• Not routinely taking medications that affect sleep
  • No evidence of extreme morningness or eveningness as assessed by questionnaire
  • Not a regular smoker

Exclusion Criteria:

  • Less than age 21 and greater than age 30
  • Not currently enrolled or has not completed college/university
  • Hasn’t had 5 or more drinks (4 if female) in the last 30 days (not a regular drinker)
  • Score greater than or equal to 5 on the Short Michigan Alcohol Screening Test (SMAST)
  • Self-reported history of counseling or treatment for substance abuse
  • Taking any medication contraindicated for alcohol use or that disrupts sleep
  • Has a health condition contraindicated for alcohol use
  • Has been diagnosed with a primary sleep disorder
  • Has been diagnosed with a mental health disorder
  • Currently working night shifts at a job
  • Routinely taking medications that affect sleep
  • Evidence of extreme morningness or eveningness as assessed by questionnaire
  • Is a regular smoker
  • Not a regular drinker
  • Is pregnant or nursing

Information from the National Library of Medicine

To learn more about this study, you or your doctor may contact the study research staff using the contact information provided by the sponsor.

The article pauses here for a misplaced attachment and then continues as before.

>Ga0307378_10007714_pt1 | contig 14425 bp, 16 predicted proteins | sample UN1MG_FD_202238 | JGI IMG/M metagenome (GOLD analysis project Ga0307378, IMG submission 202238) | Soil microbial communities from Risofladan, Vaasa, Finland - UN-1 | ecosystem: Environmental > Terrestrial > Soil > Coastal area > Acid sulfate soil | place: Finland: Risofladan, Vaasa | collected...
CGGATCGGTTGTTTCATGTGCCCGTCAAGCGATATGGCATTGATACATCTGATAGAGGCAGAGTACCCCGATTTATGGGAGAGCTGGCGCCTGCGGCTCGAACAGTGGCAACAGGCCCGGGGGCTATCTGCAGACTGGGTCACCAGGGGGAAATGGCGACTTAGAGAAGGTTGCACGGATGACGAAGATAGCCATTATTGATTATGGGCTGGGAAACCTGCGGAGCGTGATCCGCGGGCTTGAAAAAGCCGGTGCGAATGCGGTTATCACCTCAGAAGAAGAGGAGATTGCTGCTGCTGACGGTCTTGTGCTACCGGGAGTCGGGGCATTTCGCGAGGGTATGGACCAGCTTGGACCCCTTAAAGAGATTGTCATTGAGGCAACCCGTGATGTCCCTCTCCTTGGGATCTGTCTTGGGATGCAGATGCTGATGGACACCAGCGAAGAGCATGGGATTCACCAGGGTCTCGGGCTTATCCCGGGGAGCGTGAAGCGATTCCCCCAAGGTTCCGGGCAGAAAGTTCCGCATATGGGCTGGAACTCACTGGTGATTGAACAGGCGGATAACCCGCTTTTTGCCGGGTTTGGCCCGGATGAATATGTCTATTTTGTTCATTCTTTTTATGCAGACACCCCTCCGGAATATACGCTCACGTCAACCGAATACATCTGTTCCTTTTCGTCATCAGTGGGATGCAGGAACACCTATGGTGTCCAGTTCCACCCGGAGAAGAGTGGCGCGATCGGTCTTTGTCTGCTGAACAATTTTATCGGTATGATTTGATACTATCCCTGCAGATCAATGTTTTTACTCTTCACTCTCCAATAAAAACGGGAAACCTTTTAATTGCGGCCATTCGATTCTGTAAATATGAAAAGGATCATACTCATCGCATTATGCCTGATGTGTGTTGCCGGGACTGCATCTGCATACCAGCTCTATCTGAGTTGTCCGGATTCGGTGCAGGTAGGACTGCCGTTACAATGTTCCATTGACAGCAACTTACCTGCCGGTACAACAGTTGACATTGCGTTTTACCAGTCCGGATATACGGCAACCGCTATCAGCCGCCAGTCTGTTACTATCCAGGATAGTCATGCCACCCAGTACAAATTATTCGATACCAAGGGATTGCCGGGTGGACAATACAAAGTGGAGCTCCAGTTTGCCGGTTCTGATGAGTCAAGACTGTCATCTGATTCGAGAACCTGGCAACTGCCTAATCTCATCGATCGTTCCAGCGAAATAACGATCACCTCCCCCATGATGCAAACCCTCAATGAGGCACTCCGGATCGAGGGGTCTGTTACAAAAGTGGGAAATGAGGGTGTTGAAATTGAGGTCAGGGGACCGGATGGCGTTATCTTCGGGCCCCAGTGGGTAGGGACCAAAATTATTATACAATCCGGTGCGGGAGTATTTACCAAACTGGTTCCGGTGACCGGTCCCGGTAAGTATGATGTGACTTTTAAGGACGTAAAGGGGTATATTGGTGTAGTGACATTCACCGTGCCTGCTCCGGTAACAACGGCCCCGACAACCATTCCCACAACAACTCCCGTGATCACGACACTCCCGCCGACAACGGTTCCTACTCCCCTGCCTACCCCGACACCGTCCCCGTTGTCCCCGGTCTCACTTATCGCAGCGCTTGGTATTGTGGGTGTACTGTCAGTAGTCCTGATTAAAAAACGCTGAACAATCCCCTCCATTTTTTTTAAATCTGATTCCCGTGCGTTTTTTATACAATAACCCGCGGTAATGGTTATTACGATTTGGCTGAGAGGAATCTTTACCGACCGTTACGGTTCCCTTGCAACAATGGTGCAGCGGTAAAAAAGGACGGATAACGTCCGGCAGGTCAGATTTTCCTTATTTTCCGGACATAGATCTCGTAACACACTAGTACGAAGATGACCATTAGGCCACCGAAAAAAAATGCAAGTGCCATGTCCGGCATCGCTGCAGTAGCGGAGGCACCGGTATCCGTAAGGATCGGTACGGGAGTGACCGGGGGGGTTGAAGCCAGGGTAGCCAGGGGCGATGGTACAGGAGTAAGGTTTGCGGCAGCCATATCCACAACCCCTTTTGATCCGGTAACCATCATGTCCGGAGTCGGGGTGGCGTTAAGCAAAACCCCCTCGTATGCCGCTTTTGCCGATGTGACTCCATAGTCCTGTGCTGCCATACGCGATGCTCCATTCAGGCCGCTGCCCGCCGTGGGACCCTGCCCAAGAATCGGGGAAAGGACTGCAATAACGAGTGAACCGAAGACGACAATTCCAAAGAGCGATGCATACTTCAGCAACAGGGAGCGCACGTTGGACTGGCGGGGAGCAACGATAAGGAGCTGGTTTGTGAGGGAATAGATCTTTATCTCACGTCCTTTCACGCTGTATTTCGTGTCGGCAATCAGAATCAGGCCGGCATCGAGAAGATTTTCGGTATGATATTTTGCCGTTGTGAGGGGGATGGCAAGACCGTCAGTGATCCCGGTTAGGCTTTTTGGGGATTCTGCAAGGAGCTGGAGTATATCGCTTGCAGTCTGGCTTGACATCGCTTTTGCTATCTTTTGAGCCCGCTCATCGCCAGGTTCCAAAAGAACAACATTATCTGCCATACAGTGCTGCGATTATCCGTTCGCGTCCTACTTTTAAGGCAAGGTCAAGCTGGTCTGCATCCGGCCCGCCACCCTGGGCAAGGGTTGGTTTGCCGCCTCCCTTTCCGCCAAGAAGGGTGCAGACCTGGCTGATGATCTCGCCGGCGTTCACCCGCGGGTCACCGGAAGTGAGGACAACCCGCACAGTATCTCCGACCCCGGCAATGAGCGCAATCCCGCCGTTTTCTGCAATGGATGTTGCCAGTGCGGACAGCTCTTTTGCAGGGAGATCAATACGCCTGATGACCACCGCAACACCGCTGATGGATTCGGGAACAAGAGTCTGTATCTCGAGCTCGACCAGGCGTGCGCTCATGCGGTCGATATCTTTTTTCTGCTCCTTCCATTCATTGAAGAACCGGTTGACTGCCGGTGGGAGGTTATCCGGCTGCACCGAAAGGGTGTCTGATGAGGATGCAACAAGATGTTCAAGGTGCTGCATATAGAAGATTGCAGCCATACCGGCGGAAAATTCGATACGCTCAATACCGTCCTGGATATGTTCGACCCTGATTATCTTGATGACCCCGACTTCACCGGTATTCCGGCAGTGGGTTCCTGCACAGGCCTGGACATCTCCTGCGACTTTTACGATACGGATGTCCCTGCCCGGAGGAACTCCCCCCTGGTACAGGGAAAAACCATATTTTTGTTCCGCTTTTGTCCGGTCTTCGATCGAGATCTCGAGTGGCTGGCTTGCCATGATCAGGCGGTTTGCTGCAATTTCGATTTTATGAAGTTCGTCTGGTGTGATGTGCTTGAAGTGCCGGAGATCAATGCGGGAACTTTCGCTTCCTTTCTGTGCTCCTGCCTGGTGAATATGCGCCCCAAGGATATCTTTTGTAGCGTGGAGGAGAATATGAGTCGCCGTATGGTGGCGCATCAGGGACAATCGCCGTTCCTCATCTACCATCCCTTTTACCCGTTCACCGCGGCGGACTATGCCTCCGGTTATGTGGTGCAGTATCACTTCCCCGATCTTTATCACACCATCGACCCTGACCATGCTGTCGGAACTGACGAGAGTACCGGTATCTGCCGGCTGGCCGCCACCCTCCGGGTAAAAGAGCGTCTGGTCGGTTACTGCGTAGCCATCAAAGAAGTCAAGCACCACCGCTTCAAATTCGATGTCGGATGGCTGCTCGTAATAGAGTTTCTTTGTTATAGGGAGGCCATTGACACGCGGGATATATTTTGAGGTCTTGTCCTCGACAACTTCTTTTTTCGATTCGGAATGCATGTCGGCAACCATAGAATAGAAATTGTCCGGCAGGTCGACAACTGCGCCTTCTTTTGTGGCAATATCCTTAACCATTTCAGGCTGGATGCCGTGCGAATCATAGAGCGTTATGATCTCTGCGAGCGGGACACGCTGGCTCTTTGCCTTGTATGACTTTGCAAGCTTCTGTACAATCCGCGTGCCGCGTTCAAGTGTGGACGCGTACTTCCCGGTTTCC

Please refer to this study by its ClinicalTrials.gov identifier (NCT number): NCT00247585


Locations
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United States, Massachusetts
General Clinical Research Center, Boston University School of Public Health/Boston Medical Center
Boston, Massachusetts, United States, 02118
Sponsors and Collaborators
National Institute on Alcohol Abuse and Alcoholism (NIAAA)
Investigators
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Principal Investigator: Jonathan Howland, PhD, MPH, MPA Boston University

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ClinicalTrials.gov Identifier: NCT00247585    
Other Study ID Numbers: NIAAAHOW12087
NIH Grant R01 AA12087-04A1
First Posted: November 2, 2005    Key Record Dates
Last Update Posted: December 6, 2006
Last Verified: December 2006
Keywords provided by National Institute on Alcohol Abuse and Alcoholism (NIAAA):
Alcohol
Alcohol abuse
Alcohol consumption
Unhealthy alcohol use
Residual effects
Sleep Stages
Respiratory Physiology
Additional relevant MeSH terms:
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Neurobehavioral Manifestations
Neurologic Manifestations
Nervous System Diseases
Signs and Symptoms
Ethanol
Anti-Infective Agents, Local
Anti-Infective Agents
Central Nervous System Depressants
Physiological Effects of Drugs